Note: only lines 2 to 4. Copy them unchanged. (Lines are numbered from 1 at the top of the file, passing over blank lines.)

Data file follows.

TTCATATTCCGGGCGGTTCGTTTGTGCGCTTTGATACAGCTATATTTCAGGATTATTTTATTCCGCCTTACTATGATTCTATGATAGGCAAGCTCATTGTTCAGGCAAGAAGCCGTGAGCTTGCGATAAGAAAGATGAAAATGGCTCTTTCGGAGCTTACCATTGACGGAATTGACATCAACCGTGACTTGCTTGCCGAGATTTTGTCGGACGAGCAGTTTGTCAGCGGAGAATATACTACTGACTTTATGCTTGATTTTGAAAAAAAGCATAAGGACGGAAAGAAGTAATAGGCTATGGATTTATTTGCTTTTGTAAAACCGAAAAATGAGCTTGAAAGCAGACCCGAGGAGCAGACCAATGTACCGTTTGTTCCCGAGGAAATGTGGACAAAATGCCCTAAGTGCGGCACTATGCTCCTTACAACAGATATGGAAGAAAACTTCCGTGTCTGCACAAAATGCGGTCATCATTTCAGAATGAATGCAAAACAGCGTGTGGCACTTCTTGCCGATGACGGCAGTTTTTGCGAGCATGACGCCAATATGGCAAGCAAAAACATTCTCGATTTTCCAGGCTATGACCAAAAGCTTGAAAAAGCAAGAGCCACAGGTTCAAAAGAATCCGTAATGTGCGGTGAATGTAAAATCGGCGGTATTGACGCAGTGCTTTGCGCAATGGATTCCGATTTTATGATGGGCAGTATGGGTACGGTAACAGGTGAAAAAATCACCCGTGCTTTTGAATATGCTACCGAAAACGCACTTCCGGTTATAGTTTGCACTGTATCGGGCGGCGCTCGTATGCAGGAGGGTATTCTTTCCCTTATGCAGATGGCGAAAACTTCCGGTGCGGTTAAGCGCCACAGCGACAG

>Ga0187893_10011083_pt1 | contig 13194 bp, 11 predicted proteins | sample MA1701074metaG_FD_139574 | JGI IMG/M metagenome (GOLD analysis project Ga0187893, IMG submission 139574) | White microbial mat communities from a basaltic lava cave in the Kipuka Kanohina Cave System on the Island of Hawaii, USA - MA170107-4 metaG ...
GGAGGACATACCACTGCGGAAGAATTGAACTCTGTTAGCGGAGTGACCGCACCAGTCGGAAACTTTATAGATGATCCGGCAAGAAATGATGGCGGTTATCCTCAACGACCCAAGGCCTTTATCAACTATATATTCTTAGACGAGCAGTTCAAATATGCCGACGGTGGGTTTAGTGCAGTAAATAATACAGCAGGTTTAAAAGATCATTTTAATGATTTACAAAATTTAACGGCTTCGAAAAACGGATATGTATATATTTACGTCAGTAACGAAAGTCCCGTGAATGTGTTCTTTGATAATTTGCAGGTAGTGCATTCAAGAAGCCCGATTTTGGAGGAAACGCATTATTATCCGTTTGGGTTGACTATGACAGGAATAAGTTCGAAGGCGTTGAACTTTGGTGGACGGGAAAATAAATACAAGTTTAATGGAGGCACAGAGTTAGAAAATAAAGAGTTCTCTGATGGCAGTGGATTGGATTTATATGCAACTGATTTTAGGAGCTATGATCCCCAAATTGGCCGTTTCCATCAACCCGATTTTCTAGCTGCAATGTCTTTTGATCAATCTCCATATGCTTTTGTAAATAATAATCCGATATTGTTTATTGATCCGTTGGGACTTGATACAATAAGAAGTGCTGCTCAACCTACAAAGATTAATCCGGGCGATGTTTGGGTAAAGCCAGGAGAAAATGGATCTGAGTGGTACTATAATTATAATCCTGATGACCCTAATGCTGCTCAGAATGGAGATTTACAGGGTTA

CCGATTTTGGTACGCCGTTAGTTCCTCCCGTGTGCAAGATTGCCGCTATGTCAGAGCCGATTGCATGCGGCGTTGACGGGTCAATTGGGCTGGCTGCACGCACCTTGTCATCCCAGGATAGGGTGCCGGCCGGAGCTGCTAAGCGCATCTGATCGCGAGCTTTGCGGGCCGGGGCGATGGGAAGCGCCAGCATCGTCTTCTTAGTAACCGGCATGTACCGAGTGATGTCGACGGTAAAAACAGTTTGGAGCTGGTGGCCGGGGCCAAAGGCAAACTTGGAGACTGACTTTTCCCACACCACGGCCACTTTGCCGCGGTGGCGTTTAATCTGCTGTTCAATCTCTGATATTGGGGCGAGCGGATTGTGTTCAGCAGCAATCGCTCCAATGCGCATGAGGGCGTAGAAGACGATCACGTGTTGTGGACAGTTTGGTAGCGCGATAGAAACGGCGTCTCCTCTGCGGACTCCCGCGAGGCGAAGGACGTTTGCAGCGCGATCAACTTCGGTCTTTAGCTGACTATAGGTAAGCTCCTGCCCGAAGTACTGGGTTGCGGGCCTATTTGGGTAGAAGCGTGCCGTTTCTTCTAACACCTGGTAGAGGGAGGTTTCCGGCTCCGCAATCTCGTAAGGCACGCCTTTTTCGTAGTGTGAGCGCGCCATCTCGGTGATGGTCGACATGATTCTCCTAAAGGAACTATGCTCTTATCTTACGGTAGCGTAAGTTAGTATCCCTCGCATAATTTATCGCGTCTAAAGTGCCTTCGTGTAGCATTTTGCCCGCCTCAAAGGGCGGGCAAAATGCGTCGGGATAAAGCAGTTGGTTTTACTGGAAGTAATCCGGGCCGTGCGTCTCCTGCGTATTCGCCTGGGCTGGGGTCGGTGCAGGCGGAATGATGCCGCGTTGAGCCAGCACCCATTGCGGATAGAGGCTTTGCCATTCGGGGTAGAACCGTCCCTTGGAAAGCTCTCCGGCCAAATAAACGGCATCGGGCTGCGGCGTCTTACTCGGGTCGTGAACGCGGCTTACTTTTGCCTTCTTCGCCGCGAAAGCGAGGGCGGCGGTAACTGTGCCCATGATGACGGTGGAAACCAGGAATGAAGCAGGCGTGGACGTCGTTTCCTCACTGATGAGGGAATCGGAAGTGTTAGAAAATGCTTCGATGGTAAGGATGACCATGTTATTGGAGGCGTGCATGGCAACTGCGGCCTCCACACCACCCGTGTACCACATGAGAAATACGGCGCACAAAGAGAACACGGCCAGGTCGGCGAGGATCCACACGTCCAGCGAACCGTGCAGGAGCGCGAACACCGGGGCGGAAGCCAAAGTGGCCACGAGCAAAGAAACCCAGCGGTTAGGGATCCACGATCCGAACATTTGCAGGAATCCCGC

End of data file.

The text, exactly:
>Ga0187893_10011083_pt1 | contig 13194 bp, 11 predicted proteins | sample MA1701074metaG_FD_139574 | JGI IMG/M metagenome (GOLD analysis project Ga0187893, IMG submission 139574) | White microbial mat communities from a basaltic lava cave in the Kipuka Kanohina Cave System on the Island of Hawaii, USA - MA170107-4 metaG ...
GGAGGACATACCACTGCGGAAGAATTGAACTCTGTTAGCGGAGTGACCGCACCAGTCGGAAACTTTATAGATGATCCGGCAAGAAATGATGGCGGTTATCCTCAACGACCCAAGGCCTTTATCAACTATATATTCTTAGACGAGCAGTTCAAATATGCCGACGGTGGGTTTAGTGCAGTAAATAATACAGCAGGTTTAAAAGATCATTTTAATGATTTACAAAATTTAACGGCTTCGAAAAACGGATATGTATATATTTACGTCAGTAACGAAAGTCCCGTGAATGTGTTCTTTGATAATTTGCAGGTAGTGCATTCAAGAAGCCCGATTTTGGAGGAAACGCATTATTATCCGTTTGGGTTGACTATGACAGGAATAAGTTCGAAGGCGTTGAACTTTGGTGGACGGGAAAATAAATACAAGTTTAATGGAGGCACAGAGTTAGAAAATAAAGAGTTCTCTGATGGCAGTGGATTGGATTTATATGCAACTGATTTTAGGAGCTATGATCCCCAAATTGGCCGTTTCCATCAACCCGATTTTCTAGCTGCAATGTCTTTTGATCAATCTCCATATGCTTTTGTAAATAATAATCCGATATTGTTTATTGATCCGTTGGGACTTGATACAATAAGAAGTGCTGCTCAACCTACAAAGATTAATCCGGGCGATGTTTGGGTAAAGCCAGGAGAAAATGGATCTGAGTGGTACTATAATTATAATCCTGATGACCCTAATGCTGCTCAGAATGGAGATTTACAGGGTTA

CCGATTTTGGTACGCCGTTAGTTCCTCCCGTGTGCAAGATTGCCGCTATGTCAGAGCCGATTGCATGCGGCGTTGACGGGTCAATTGGGCTGGCTGCACGCACCTTGTCATCCCAGGATAGGGTGCCGGCCGGAGCTGCTAAGCGCATCTGATCGCGAGCTTTGCGGGCCGGGGCGATGGGAAGCGCCAGCATCGTCTTCTTAGTAACCGGCATGTACCGAGTGATGTCGACGGTAAAAACAGTTTGGAGCTGGTGGCCGGGGCCAAAGGCAAACTTGGAGACTGACTTTTCCCACACCACGGCCACTTTGCCGCGGTGGCGTTTAATCTGCTGTTCAATCTCTGATATTGGGGCGAGCGGATTGTGTTCAGCAGCAATCGCTCCAATGCGCATGAGGGCGTAGAAGACGATCACGTGTTGTGGACAGTTTGGTAGCGCGATAGAAACGGCGTCTCCTCTGCGGACTCCCGCGAGGCGAAGGACGTTTGCAGCGCGATCAACTTCGGTCTTTAGCTGACTATAGGTAAGCTCCTGCCCGAAGTACTGGGTTGCGGGCCTATTTGGGTAGAAGCGTGCCGTTTCTTCTAACACCTGGTAGAGGGAGGTTTCCGGCTCCGCAATCTCGTAAGGCACGCCTTTTTCGTAGTGTGAGCGCGCCATCTCGGTGATGGTCGACATGATTCTCCTAAAGGAACTATGCTCTTATCTTACGGTAGCGTAAGTTAGTATCCCTCGCATAATTTATCGCGTCTAAAGTGCCTTCGTGTAGCATTTTGCCCGCCTCAAAGGGCGGGCAAAATGCGTCGGGATAAAGCAGTTGGTTTTACTGGAAGTAATCCGGGCCGTGCGTCTCCTGCGTATTCGCCTGGGCTGGGGTCGGTGCAGGCGGAATGATGCCGCGTTGAGCCAGCACCCATTGCGGATAGAGGCTTTGCCATTCGGGGTAGAACCGTCCCTTGGAAAGCTCTCCGGCCAAATAAACGGCATCGGGCTGCGGCGTCTTACTCGGGTCGTGAACGCGGCTTACTTTTGCCTTCTTCGCCGCGAAAGCGAGGGCGGCGGTAACTGTGCCCATGATGACGGTGGAAACCAGGAATGAAGCAGGCGTGGACGTCGTTTCCTCACTGATGAGGGAATCGGAAGTGTTAGAAAATGCTTCGATGGTAAGGATGACCATGTTATTGGAGGCGTGCATGGCAACTGCGGCCTCCACACCACCCGTGTACCACATGAGAAATACGGCGCACAAAGAGAACACGGCCAGGTCGGCGAGGATCCACACGTCCAGCGAACCGTGCAGGAGCGCGAACACCGGGGCGGAAGCCAAAGTGGCCACGAGCAAAGAAACCCAGCGGTTAGGGATCCACGATCCGAACATTTGCAGGAATCCCGC